Mr. Briscoe: I moved this amendment on behalf of Deputy Haughey. The reason for doing this was that most of the medical profession in this country read either the Irish Medical Times or the British Medical Journal. There is also the IMA journal which has a large circulation here among the medical profession. Whilst the Minister's amendments are acceptable and welcome, we feel that with reference to anything relating to the advertising or announcing of the prescribed drugs in these various magazines, such as Iris Oifigiúil, those that affect the medical profession could go into the medical magazines, those relating to the veterinary profession would go into veterinary magazines and those affecting the dental profession would go into dental magazines.

Whilst the Minister says that these other magazines are free to take anything they wish from Iris Oifigiúil, the fact is that if something is going into Iris Oifigiúil which will affect a doctor and which might be embarrassing if published in other magazines, its publication in Iris Oifigiúil makes it public in any case. The Minister was absent when I moved this amendment in Committee on behalf of Deputy Haughey, but I am repeating myself in stating that those items which would normally appear in Iris Oifigiúil which would have interest for the medical profession could be published in the medical magazines and so on. There is no reason why every announcement published in Iris Oifigiúil has to go into all the magazines appertaining to the profession.

[725] Mr. Haughey: The House, I hope, is fully aware of what we are dealing with here. We are dealing with a social situation which we would all hope would not arise very often but which, unfortunately, we must be prepared to accept will arise from time to time. There is no need to restate one's belief in the fact that we are wonderfully served in this country by our professions in that they have very fine traditions stretching back into their earliest history, traditions of complete and total integrity. Successive Parliaments and Executives have placed complete trust in those traditions and in that integrity. Indeed, without a secure knowledge that such standards prevail throughout our professions the administration of a great deal of our health and welfare services would be very complicated, if not impossible, so it is only fitting that, when we come to deal with the sort of situation we are dealing with in section 6, we pay that tribute to the standards which are upheld in the professions. These traditions and standards are a very important national asset. From time to time we take them for granted and trade on them and we as a legislature very often pass laws and assume that these standards and that integrity will be upheld because without that integrity the laws would not be effective. Unfortunately, in all professions and in all walks of life there will be the occasional lapse, and occasionally people who will transgress, people who will be careless, or who will be simply commercially minded, will seek to use their professions in a wrong way.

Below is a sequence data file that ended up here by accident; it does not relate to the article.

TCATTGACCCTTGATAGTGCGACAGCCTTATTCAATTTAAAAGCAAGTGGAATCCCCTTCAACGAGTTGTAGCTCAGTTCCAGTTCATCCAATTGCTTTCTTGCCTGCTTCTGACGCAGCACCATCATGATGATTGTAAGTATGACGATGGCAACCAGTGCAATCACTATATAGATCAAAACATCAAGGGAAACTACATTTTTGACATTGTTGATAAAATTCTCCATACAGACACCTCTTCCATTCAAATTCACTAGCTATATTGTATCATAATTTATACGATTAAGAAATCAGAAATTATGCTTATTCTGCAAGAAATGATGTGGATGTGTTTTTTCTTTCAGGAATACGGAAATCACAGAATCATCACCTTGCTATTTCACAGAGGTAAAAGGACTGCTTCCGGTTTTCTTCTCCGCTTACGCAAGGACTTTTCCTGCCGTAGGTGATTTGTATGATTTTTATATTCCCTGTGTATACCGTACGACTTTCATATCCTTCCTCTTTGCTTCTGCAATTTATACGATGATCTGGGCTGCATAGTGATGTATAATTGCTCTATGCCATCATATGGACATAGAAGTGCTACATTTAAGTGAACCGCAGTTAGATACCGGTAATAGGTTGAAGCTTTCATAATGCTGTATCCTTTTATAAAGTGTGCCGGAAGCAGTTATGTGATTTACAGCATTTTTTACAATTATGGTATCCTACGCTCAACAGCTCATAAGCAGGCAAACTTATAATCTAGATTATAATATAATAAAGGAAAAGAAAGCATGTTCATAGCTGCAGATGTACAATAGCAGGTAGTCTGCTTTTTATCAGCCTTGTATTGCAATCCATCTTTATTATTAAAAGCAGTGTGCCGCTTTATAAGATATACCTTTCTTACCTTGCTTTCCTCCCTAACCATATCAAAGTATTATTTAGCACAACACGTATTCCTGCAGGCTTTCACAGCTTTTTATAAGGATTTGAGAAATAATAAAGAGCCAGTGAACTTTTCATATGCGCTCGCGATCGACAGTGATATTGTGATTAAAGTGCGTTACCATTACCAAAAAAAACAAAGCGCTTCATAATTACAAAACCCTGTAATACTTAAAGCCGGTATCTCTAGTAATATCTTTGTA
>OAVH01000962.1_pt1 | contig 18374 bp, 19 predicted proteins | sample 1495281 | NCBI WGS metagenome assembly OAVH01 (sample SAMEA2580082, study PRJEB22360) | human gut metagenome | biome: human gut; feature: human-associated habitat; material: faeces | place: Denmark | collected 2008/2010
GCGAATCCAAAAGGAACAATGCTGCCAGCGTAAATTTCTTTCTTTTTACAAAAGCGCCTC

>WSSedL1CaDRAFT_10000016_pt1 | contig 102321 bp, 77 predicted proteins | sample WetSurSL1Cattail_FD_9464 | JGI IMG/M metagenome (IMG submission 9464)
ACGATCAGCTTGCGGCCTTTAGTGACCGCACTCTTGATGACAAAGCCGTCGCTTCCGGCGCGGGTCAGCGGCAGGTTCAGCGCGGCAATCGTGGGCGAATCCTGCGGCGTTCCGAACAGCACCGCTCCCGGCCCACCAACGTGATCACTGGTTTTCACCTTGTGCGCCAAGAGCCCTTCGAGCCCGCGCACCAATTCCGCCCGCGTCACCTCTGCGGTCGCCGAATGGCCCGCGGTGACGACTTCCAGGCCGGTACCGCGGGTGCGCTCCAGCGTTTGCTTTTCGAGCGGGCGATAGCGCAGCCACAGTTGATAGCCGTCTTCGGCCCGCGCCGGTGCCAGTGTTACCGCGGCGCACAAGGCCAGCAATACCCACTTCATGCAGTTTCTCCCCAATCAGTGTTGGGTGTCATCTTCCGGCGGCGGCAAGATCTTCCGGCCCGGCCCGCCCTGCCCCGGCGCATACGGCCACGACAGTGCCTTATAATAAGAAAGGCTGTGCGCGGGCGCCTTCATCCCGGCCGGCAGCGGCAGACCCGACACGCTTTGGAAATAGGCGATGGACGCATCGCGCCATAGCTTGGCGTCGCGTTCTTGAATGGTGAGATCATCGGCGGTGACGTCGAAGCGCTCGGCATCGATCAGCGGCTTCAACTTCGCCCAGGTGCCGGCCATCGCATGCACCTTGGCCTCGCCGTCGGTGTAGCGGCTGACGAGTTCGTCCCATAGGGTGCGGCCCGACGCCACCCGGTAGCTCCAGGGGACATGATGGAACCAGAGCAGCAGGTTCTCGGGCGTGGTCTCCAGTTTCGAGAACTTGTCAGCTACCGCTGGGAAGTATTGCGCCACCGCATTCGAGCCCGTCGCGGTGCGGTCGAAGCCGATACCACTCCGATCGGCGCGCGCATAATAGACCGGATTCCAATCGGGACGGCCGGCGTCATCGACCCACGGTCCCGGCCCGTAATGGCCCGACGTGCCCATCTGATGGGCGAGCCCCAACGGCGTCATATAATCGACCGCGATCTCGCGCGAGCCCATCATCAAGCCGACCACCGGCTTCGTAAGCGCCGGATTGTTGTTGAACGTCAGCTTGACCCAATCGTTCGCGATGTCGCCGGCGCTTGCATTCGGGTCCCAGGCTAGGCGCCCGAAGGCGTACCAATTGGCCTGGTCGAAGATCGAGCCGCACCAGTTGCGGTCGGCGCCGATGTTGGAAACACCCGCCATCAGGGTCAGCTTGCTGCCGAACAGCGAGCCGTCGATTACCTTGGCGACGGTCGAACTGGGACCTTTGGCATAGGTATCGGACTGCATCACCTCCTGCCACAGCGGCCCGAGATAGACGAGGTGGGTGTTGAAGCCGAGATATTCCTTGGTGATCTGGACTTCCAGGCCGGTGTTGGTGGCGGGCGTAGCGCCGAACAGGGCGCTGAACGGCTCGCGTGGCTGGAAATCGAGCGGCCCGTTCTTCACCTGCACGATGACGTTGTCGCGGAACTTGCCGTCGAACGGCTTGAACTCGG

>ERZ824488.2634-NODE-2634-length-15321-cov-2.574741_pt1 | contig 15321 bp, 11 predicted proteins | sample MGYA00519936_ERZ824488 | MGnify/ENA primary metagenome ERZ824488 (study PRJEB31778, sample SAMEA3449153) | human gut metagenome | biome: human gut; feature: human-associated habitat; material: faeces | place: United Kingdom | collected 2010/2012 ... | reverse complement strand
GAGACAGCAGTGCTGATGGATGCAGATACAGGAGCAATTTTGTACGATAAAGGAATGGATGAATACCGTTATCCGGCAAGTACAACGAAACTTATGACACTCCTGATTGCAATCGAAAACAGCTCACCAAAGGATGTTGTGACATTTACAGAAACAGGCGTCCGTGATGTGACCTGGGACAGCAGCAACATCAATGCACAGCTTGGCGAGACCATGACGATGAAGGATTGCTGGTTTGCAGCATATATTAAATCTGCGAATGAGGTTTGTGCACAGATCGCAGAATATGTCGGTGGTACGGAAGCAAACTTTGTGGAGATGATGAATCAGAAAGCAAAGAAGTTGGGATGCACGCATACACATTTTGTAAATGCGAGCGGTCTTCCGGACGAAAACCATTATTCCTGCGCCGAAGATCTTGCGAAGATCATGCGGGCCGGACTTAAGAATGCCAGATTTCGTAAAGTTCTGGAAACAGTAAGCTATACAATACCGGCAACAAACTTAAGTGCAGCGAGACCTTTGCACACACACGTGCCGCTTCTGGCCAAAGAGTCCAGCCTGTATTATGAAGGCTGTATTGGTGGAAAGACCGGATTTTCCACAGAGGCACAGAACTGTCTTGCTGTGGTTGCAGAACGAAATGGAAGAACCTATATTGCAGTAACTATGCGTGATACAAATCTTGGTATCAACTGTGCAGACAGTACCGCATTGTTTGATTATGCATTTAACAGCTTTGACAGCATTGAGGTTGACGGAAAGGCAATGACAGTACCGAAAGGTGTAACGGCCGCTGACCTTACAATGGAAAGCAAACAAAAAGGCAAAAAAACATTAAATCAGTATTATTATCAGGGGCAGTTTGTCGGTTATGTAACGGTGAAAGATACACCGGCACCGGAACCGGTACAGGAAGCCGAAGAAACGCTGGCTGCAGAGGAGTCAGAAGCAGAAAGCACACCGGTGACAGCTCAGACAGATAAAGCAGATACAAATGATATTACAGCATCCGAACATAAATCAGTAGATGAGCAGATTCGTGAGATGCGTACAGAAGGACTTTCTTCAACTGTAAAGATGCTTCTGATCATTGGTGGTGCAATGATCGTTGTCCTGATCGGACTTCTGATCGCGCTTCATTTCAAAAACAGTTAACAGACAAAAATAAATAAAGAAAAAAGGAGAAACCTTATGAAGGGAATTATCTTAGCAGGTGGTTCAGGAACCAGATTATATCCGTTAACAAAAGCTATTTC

Section 6 deals with practitioners or pharmacists, in other words, dentists, doctors, veterinary surgeons and pharmacists. It is important to point out that the section only comes into operation where a person has actually been convicted of an offence under this measure or of an offence against the Customs Act in relation to the importation or exportation of controlled drugs. That is a safeguard in the section. The direction which the Minister can give under section 6 can only be given in the case of a person [726] who has been convicted. The next thing to note is that he must be convicted of an offence under this legislation or under the Customs Act in relation to the importation or the exportation of controlled drugs. To that extent section 6 is very confined and we need not be unduly worried that it is in any way onerous in so far as the professions are concerned.